She stood up from the bed she was weeding, arched her back and grunted as a soothing crack sounded in her spine. You’re making old woman sounds, Gramma warned her. I’m the one who should be creaking and popping.
Gramma had come straight to her house after yesterday’s phone call, making the five-minute drive in two and a half minutes. She’d burst through the front door, greeted Poppy, then wrapped her arms around Mila and rocked her back and forth, stroking her hair, calling her baby and sweet girl and whispering that everything was all right now.
And everything had been all right, because Gramma was there. She was the rock in Mila’s life. Once, when Mila had told her she was her hero, Gramma had laughed and said, Except the tights are support hose these days, and the cape looks more like a hairdresser’s than a superhero’s.
Having Gramma in her life made Mila the luckiest person in the world.
Her startle reflex was sharper than usual, though an instant after the surprise, she recognized Mario’s voice. He stood just inside the gate, his brows raised in question. She nodded and began gathering her tools, along with the pop-up mesh tub that held the weeds. She would be the first drop-off today, a fact she appreciated since they’d already worked an hour longer than usual. Poppy would be even more excited than usual, both with her greeting and her need to get outside.
Most of the equipment was already loaded in the trailer. Ruben secured his weed trimmer while she stuffed her tools into their spot, then they both climbed inside the truck and headed out of the neighborhood. The silence was comfortable, she realized with surprise. She’d always lived mostly in silence, and she’d always been acutely aware that it wasn’t exactly normal. But the crew wasn’t quiet because they were angry or suspicious or plotting. They were tired, thinking about a shower and dinner and a good night’s sleep, just as she was. It was familiar. Normal.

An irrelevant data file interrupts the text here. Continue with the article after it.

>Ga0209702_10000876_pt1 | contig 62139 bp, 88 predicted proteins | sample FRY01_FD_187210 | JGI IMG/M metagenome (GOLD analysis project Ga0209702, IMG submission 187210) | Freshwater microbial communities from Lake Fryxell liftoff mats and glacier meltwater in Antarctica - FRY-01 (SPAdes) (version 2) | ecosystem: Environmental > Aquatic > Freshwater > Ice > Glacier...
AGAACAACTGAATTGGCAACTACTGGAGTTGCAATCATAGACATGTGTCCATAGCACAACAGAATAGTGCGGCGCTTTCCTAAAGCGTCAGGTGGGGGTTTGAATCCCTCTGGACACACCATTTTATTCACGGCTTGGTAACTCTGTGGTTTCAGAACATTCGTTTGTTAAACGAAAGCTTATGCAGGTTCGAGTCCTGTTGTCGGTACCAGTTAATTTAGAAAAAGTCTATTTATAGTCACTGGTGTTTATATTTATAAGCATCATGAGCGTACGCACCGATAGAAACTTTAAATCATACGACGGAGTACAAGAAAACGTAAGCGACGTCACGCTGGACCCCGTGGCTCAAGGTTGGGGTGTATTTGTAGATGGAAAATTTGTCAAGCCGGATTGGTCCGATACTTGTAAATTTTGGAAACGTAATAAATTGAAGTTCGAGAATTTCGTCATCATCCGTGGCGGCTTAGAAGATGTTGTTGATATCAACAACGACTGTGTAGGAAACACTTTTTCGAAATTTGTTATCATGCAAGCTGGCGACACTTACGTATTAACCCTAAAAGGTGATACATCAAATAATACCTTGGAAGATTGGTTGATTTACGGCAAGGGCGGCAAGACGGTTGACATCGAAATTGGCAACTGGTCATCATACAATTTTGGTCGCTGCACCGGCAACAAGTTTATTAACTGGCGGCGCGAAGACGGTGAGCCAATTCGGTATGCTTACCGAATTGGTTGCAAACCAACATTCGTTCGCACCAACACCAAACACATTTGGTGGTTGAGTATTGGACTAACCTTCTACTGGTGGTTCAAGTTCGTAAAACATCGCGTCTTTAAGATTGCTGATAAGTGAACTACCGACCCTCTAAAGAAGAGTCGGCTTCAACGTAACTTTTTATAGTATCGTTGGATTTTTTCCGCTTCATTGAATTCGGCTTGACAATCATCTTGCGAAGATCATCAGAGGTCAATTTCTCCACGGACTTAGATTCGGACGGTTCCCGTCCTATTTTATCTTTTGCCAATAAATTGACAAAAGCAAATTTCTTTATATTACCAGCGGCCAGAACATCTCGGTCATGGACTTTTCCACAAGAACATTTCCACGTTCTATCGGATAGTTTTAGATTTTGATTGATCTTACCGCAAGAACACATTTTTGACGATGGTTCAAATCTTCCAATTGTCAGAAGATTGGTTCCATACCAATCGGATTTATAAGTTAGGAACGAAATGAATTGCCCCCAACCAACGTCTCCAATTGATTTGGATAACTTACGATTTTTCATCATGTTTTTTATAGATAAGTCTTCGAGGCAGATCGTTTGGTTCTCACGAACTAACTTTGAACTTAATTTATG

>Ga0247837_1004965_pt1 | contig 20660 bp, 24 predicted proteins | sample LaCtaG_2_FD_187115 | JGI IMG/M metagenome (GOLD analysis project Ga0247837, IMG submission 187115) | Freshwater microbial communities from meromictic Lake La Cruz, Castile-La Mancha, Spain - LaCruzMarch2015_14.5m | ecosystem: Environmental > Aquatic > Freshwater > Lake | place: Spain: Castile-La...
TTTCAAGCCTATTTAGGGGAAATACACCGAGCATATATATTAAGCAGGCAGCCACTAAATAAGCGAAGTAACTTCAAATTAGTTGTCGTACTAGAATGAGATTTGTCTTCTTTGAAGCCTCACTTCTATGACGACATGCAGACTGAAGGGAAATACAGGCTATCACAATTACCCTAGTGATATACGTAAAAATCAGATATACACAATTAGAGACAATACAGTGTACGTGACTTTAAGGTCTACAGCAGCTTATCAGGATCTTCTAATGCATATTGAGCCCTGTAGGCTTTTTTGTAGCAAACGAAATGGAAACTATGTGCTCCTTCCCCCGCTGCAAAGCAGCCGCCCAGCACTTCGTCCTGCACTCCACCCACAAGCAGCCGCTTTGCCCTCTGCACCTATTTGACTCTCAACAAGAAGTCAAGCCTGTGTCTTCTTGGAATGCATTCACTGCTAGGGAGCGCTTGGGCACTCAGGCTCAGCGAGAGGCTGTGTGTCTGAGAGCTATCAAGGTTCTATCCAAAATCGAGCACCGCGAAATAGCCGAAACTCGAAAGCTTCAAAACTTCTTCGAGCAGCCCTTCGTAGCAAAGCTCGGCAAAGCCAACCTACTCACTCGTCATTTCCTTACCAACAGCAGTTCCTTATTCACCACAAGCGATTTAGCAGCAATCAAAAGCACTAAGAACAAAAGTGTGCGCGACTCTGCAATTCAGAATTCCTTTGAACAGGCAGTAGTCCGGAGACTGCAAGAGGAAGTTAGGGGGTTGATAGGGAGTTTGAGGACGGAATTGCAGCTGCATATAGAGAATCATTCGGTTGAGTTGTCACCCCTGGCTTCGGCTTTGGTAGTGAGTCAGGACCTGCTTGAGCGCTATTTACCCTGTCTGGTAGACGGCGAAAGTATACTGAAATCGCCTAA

When Ruben turned the old pickup onto her block, he glanced her way. “Huh.”
She looked at him, then ahead. A white pickup truck with police department markings was parked across the street from her house. Chief Douglas. Huh, indeed.
Her mouth went dry, her stomach clenching hard. Did he have more questions? Pretty much everyone involved with a murder was looked at closely. Had they looked at her? Had they found out that Milagro Ramirez had formed out of thin air fifteen years ago, that before then she hadn’t existed? Did they wonder what she was hiding and if it had anything to do with the dead man she’d discovered?
Ruben pulled up to the curb opposite the police chief. She got out of the pickup, holding the door so Alejandro could move from the back seat to the front. Before letting go, she managed an action that was more grimace than smile and said, “Thanks, Ruben. Goodbye.” She didn’t look to see if all three men were staring at her. She’d never said thank you, goodbye, hello or anything else voluntary to them.
No wonder they were never chatty with her.
She wanted to go straight inside her house and lock the door, but it would be futile. If Douglas could be put off that easily, he wouldn’t be police chief. With a deep breath to control the queasiness in her stomach, she turned to face his truck. The engine was shut off, the windows rolled down to let in the stifling heat, stirred only by the occasional rustle of wind. The sun was at just the right angle to shine in the driver’s side window, making the cab significantly warmer than the outside air, enough to make sweat glisten on his forehead.
It wasn’t a bad look on him.
He got out, closing the door with a thud, and crossed the street to join her.
“You should have waited on the porch. At least you would have had shade and a breeze,” she said, not realizing until after she’d spoken that a greeting of some sort would have been polite.
Being polite had never been one of her goals, regretfully. Not being noticed had always been far more important to her—and to her survival.
“I would have, but my going on the porch and knocking on the door made your dog crazy. I figured if I didn’t go away, he was going to come right through the door.”
“She,” Mila corrected automatically as she opened the gate, then led the way to the porch. “Poppy is excitable.”